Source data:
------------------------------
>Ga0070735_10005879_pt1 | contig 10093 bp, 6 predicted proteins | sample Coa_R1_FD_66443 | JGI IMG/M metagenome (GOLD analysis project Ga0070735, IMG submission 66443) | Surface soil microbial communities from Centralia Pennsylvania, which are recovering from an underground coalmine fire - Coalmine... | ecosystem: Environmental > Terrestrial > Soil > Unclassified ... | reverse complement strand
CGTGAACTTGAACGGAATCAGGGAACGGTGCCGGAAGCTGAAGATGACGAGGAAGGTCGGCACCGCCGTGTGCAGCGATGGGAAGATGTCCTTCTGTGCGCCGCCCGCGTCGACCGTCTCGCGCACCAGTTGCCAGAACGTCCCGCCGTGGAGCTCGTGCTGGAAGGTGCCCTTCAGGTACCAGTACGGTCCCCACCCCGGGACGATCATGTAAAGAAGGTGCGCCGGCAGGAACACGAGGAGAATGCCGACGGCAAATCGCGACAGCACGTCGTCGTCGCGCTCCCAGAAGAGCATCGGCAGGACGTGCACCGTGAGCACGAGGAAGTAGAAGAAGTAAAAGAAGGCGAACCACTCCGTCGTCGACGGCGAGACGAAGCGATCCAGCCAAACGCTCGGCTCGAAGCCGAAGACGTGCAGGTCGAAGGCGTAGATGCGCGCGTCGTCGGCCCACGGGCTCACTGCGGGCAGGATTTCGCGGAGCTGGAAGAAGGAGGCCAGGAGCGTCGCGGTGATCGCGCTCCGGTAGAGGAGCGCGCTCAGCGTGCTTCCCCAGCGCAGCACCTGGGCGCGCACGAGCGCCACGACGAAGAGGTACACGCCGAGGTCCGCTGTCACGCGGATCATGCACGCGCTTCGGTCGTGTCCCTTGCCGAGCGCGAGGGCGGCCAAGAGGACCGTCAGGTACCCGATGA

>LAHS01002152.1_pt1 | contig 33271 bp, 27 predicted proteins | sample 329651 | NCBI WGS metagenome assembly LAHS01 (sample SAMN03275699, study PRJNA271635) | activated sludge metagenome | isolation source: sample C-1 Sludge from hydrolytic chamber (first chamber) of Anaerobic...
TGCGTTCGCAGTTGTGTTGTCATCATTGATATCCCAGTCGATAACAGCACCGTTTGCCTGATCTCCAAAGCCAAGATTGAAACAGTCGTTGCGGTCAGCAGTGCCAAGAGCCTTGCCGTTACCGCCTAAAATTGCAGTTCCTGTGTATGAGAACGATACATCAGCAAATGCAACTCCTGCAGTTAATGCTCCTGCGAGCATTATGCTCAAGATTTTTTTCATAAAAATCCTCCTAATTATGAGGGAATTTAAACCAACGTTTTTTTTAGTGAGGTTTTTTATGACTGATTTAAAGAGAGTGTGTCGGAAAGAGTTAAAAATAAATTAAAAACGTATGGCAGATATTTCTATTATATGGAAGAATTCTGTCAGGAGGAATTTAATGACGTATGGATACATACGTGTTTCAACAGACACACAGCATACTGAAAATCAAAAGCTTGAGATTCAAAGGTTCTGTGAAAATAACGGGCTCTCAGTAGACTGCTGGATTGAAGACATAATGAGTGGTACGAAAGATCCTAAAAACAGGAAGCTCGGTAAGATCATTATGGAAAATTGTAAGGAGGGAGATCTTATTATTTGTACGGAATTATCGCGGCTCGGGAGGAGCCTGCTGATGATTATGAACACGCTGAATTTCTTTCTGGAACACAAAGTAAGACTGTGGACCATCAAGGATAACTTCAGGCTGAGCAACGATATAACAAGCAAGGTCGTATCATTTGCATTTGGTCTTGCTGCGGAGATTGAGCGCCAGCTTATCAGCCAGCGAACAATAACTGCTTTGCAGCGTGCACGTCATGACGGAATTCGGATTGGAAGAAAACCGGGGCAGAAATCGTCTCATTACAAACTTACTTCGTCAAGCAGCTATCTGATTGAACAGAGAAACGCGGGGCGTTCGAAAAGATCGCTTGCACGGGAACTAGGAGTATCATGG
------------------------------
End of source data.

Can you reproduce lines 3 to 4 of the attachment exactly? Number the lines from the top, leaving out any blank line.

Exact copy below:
>LAHS01002152.1_pt1 | contig 33271 bp, 27 predicted proteins | sample 329651 | NCBI WGS metagenome assembly LAHS01 (sample SAMN03275699, study PRJNA271635) | activated sludge metagenome | isolation source: sample C-1 Sludge from hydrolytic chamber (first chamber) of Anaerobic...
TGCGTTCGCAGTTGTGTTGTCATCATTGATATCCCAGTCGATAACAGCACCGTTTGCCTGATCTCCAAAGCCAAGATTGAAACAGTCGTTGCGGTCAGCAGTGCCAAGAGCCTTGCCGTTACCGCCTAAAATTGCAGTTCCTGTGTATGAGAACGATACATCAGCAAATGCAACTCCTGCAGTTAATGCTCCTGCGAGCATTATGCTCAAGATTTTTTTCATAAAAATCCTCCTAATTATGAGGGAATTTAAACCAACGTTTTTTTTAGTGAGGTTTTTTATGACTGATTTAAAGAGAGTGTGTCGGAAAGAGTTAAAAATAAATTAAAAACGTATGGCAGATATTTCTATTATATGGAAGAATTCTGTCAGGAGGAATTTAATGACGTATGGATACATACGTGTTTCAACAGACACACAGCATACTGAAAATCAAAAGCTTGAGATTCAAAGGTTCTGTGAAAATAACGGGCTCTCAGTAGACTGCTGGATTGAAGACATAATGAGTGGTACGAAAGATCCTAAAAACAGGAAGCTCGGTAAGATCATTATGGAAAATTGTAAGGAGGGAGATCTTATTATTTGTACGGAATTATCGCGGCTCGGGAGGAGCCTGCTGATGATTATGAACACGCTGAATTTCTTTCTGGAACACAAAGTAAGACTGTGGACCATCAAGGATAACTTCAGGCTGAGCAACGATATAACAAGCAAGGTCGTATCATTTGCATTTGGTCTTGCTGCGGAGATTGAGCGCCAGCTTATCAGCCAGCGAACAATAACTGCTTTGCAGCGTGCACGTCATGACGGAATTCGGATTGGAAGAAAACCGGGGCAGAAATCGTCTCATTACAAACTTACTTCGTCAAGCAGCTATCTGATTGAACAGAGAAACGCGGGGCGTTCGAAAAGATCGCTTGCACGGGAACTAGGAGTATCATGG